Schlumbergera russelliana (W. J. Hooker) Britton & Rose 1913
Epiphyllum russelianum W. J. Hooker 1839
Phyllocactus russellianus (W. J. Hooker) Salm-Dyck 1845
Schlumbergera epiphylloides Lemaire 1858
Christmas cactus, named for blooming in December and January, has been a popular house plant since the 1800s. It is native to Rio de Janeiro in Brazil, at elevations of 4593-6890' (1.4-2.1 km); it is not found in the wild in North America. Extensively cultivated, many varieties exist—those shown here are cultivars.
Identification: Members of Schlumbergera are epiphytes—plants that grow on other plants (such as trees), without harming their hosts. While most cacti have tubular stem segments or “Mickey Mouse” ears, these have flattened segments called cladodes, about ⅜-1½" (1-3.8 cm) × ¼-¾" (8-20 mm), and about ⅛" (3.2 mm) thick. The segments lack true spines, though they usually have two spinelike protrusions on both sides of each segment. They are light to deep green, or burgundy in color. The pink bell-shaped, hanging flowers are about 1¾" (5 cm) long and 1-1½" (3-4 cm) in diameter. In cultivated varieties, flowers may be larger, and may be red, magenta, white, salmon, or orange. Fruits are approximately round, and greenish yellow.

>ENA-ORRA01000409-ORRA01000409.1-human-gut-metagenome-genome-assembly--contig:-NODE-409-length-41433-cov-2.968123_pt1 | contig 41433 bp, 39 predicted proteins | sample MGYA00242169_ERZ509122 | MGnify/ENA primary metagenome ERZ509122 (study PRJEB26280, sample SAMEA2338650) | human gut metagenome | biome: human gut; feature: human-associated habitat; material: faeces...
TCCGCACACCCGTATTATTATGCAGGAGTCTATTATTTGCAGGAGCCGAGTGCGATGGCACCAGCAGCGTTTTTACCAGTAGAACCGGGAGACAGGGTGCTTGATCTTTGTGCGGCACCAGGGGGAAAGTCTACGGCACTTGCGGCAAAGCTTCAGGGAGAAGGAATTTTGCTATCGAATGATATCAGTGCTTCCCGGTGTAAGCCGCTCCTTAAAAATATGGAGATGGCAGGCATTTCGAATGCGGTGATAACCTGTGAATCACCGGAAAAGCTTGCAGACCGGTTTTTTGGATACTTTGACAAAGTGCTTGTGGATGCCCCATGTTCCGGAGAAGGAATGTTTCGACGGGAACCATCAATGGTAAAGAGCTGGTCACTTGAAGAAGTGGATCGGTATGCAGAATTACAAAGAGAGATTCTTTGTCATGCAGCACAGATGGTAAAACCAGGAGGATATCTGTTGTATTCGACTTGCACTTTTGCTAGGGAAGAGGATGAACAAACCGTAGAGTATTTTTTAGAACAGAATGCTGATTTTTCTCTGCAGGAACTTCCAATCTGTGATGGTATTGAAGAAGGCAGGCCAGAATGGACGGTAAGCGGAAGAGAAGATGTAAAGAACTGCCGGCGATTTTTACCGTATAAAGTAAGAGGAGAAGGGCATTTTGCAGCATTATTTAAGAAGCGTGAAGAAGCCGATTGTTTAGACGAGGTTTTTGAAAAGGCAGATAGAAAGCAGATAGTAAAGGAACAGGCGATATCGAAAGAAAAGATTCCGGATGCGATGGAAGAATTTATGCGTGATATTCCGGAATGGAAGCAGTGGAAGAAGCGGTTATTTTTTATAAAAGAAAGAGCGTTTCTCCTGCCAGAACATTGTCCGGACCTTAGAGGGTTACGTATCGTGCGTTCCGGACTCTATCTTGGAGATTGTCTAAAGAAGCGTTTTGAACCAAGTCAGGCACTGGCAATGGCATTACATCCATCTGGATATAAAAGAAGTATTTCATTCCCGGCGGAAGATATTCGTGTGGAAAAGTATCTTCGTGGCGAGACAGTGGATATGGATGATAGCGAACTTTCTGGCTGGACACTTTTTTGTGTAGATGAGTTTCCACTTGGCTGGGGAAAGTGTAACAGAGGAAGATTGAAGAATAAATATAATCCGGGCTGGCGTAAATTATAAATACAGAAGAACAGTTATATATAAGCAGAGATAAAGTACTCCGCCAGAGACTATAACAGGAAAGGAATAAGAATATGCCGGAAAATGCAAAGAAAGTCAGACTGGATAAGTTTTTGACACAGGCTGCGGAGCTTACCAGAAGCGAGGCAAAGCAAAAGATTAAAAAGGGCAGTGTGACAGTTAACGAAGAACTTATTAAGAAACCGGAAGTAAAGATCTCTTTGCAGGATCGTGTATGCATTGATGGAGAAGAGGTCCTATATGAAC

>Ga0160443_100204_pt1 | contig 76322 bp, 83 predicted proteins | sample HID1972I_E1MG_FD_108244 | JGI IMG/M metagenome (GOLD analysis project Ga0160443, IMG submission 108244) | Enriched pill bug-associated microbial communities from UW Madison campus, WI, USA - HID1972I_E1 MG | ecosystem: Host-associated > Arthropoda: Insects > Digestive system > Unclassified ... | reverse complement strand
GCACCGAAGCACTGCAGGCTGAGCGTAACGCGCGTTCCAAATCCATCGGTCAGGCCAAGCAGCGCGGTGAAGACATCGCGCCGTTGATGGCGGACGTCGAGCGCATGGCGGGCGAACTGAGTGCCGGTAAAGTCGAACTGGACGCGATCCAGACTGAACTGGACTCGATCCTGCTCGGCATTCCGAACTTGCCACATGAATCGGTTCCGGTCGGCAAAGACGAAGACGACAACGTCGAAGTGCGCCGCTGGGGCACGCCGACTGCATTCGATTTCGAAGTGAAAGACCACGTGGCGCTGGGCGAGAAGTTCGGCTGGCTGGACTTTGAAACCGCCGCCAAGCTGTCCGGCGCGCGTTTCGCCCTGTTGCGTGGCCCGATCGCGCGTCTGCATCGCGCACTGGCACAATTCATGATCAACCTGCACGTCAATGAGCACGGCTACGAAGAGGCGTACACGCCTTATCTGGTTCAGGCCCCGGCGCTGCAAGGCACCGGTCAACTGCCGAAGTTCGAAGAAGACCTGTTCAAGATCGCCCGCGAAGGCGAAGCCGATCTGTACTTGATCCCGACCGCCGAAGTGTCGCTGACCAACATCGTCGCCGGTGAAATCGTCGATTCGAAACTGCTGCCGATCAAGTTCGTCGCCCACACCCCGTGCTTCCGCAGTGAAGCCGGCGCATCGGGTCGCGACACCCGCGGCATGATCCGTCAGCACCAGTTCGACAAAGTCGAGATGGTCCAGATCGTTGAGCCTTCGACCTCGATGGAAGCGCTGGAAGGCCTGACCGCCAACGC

Schlumbergera russelliana on Rhipsalis, Lepismium, Hatiora, Schlumbergera
Schlumbergera russelliana on Epicrazy
Schlumbergera russelliana on Wikipedia
Schlumbergera russelliana on the United States Department of Agriculture's Germplasm Resources Information Network (GRIN)
Schlumbergera russelliana on Desert-tropicals.com
Schlumbergera russelliana description by Thomas H. Kent, last updated 16 Aug 2013.